Combustion of a Hydrocarbon


1. Determine the % C and % H in an unknown compound.

2.  Determine the empirical formula of the unknown compound

3.  Determine the molecular formula of the unknown compound

Resources Needed


Hydrocarbons are compounds containing only carbon and hydrogen.  The alkane pictured above, propane, is a hydrocarbon.  Notice propane is SATURATED.  Saturated means that all the bonds around the carbon atoms are single bonds.  There are no double or triple bonds in propane.

Organic compounds containing carbon and hydrogen will react with O2 to produce carbon dioxide and water.  This reaction is called COMBUSTION.

Organic Compound + O2   -->    CO2  +  H2O

Notice that all of the CARBON in the organic compound becomes incorporated into the CO2.  And all of the hydrogen in the organic compound becomes incorporated into the H2O.

In this experiment we will use a combustion apparatus that will allow us to collect and weigh the combustion products, CO2 and H2O.  We will place a weighed amount of our unknown compound in the FURNACE.  Then we will TARE (set to zero) both balances.  Notice we have an H2O  TRAP and and a CO2 TRAP.  These traps contain substances that absorb the H2O and CO2 as the gases pass through them.  These traps allow us to find the weight of H2O and CO2 produced in the combustion reaction.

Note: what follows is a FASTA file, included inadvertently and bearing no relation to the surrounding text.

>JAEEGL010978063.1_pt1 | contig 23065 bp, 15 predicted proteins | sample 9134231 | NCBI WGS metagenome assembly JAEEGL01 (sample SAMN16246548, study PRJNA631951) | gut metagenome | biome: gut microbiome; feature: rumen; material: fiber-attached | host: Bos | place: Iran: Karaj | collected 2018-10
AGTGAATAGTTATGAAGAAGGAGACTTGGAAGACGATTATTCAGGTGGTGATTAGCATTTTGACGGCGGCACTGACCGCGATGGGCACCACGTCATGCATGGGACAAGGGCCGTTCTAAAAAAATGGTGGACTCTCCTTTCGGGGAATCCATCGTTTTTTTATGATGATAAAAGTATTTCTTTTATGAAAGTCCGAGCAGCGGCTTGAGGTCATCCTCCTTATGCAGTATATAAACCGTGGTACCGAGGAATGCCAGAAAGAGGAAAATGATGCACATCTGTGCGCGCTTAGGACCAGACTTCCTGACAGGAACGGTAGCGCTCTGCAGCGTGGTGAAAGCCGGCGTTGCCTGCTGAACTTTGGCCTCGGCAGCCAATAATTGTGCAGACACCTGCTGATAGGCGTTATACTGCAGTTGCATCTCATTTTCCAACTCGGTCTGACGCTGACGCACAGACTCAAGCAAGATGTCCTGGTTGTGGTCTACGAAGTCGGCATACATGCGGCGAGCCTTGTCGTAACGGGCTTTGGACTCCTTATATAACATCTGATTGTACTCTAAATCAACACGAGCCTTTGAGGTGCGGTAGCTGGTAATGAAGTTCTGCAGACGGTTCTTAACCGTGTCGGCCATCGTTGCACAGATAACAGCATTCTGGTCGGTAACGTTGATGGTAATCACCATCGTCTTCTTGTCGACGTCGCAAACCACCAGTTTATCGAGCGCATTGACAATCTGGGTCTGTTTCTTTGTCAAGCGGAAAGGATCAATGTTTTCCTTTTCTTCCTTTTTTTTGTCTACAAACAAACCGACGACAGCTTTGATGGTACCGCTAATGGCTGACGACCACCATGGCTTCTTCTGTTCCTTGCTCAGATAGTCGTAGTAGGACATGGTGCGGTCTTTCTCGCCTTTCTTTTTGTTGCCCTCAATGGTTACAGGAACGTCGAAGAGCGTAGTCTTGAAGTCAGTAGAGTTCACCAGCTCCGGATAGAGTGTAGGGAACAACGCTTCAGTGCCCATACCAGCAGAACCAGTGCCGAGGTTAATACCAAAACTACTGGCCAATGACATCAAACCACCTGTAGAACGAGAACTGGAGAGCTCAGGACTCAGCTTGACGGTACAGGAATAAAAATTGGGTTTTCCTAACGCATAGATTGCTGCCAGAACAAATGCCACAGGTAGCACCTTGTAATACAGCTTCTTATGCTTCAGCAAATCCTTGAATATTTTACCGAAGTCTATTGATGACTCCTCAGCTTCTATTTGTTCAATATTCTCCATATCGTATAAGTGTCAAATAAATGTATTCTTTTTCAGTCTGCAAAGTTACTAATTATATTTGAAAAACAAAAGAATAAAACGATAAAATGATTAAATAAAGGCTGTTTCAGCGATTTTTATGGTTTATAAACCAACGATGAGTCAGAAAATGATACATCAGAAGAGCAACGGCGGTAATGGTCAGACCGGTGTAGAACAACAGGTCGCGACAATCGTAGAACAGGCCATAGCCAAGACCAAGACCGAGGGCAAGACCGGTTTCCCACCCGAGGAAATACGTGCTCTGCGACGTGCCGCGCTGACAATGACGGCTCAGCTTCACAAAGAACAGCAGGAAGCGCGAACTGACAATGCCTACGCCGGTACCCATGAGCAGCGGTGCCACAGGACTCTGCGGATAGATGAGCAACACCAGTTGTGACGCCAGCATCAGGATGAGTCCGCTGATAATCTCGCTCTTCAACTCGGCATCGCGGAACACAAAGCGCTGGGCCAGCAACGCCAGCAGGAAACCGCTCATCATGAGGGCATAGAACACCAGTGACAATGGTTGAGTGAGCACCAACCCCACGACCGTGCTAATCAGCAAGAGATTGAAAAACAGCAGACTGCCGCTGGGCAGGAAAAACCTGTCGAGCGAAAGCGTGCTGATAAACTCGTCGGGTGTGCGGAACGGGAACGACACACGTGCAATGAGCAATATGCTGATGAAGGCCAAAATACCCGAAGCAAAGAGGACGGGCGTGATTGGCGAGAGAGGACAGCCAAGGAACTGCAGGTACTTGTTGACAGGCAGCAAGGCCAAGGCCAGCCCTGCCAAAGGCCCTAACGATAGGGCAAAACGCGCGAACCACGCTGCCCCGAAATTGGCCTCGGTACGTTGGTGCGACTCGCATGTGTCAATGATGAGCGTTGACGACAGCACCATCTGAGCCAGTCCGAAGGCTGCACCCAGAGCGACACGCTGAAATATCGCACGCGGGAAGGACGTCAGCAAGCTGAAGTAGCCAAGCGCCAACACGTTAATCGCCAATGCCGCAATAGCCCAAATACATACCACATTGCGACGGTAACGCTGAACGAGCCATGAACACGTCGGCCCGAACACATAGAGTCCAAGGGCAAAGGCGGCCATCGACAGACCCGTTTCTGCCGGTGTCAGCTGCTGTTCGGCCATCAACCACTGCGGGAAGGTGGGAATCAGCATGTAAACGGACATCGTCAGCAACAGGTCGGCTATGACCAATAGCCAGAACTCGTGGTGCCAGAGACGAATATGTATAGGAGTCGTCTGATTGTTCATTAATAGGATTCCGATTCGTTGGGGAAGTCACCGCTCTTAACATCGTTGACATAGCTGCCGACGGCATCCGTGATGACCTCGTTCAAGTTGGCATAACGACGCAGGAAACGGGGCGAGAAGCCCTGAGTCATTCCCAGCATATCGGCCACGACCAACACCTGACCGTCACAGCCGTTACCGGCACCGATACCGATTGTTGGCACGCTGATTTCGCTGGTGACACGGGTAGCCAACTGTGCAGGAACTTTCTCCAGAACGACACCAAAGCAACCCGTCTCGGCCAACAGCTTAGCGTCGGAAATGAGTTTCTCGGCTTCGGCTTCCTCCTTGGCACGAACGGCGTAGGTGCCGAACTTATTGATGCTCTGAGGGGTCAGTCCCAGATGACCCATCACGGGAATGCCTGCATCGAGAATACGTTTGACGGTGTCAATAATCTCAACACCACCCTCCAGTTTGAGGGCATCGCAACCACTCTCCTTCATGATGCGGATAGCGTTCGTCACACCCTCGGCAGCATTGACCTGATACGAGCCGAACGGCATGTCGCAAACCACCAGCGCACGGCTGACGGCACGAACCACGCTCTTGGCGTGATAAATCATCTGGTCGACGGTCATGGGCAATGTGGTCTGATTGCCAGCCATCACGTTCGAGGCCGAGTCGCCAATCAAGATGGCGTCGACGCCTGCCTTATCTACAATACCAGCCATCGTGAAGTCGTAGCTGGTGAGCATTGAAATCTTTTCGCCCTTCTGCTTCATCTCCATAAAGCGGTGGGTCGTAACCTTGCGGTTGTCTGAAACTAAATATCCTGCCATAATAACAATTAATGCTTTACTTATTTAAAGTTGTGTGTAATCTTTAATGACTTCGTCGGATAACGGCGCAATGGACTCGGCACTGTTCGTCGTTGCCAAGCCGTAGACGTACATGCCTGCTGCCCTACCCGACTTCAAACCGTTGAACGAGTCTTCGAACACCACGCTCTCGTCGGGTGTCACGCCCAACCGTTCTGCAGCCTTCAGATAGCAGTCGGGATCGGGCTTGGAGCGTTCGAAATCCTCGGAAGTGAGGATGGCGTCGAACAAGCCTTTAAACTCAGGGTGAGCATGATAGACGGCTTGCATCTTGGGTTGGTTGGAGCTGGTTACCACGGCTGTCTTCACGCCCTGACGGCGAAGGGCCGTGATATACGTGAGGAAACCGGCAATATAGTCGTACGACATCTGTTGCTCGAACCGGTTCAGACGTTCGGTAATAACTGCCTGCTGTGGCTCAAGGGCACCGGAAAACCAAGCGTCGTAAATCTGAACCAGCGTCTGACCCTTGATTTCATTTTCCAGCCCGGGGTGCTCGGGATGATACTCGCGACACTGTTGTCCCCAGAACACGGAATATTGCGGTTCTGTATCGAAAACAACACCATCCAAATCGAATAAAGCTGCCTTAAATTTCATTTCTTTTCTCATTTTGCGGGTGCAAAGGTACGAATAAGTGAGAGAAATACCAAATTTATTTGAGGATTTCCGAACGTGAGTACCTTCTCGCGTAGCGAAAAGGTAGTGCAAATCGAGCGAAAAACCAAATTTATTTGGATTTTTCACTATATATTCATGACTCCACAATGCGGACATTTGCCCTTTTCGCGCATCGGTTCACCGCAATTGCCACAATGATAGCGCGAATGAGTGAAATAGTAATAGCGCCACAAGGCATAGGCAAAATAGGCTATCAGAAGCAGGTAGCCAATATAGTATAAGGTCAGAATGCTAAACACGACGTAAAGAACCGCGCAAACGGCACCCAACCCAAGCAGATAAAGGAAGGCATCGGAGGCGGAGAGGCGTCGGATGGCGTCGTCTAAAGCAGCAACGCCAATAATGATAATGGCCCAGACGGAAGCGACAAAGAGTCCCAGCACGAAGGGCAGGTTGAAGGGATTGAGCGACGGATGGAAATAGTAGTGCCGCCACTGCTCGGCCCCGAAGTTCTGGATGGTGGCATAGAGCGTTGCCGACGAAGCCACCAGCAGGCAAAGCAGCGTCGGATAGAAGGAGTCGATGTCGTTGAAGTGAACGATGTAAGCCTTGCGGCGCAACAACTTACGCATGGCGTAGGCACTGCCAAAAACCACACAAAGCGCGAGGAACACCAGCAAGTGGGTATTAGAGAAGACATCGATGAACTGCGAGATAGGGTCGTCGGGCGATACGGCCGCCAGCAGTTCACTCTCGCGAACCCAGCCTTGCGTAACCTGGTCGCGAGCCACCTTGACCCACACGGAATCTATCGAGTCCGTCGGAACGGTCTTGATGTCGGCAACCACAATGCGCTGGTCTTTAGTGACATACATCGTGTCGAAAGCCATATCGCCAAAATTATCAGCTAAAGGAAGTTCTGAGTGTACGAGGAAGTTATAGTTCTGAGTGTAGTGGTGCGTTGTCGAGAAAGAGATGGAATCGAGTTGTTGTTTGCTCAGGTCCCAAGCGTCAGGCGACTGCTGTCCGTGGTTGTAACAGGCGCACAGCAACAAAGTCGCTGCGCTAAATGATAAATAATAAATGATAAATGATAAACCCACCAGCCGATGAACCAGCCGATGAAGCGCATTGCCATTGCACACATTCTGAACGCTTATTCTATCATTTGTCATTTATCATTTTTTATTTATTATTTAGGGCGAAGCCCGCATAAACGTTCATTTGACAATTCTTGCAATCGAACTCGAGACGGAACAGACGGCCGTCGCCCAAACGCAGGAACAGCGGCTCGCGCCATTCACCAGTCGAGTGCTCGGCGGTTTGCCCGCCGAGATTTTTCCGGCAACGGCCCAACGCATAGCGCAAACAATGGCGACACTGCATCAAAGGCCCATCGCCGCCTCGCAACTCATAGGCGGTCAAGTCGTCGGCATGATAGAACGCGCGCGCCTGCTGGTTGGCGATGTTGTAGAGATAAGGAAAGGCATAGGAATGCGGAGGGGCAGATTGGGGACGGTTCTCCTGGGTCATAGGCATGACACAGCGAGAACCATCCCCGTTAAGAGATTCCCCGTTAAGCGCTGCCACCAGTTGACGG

You will be able to determine the % H and % C from the mass of water and CO2 produced in the reaction.  What if there is another element in the compound?  Since you know the mass of the COMPOUND, H, and can find the mass of the other element by subtracting from the mass of the Compound.

mass of other element = mass of compound - mass of H - mass of C

The Simulation Website will give you additional information about combustion analysis of organic compounds.  You'll also find examples of how to determine the percentages, empirical formula, and molecular formula from the experimental data.

Your textbook is also a good source of information about how to determine empirical formulas and molecular formulas.

Go to this web address and review the sample calculations.

1. Select Compound A..

2. Zero the readings on the balances.

3. Initiate the combustion reaction by selecting the "Burn Sample" button.

4. Wait a few seconds for the combustion reaction to occur, the water and carbon dioxide to be absorbed, and the mass readings to stabilize.

5. Record the masses of water and carbon dioxide produced by the combustion of the sample.

6. Calculate the empirical formula for the unknown compound. The molecular mass of the compound is provided; use this value and the empirical formula to determine the molecular formula for the unknown compound.

7. Repeat the procedure for Compounds B, C, and D.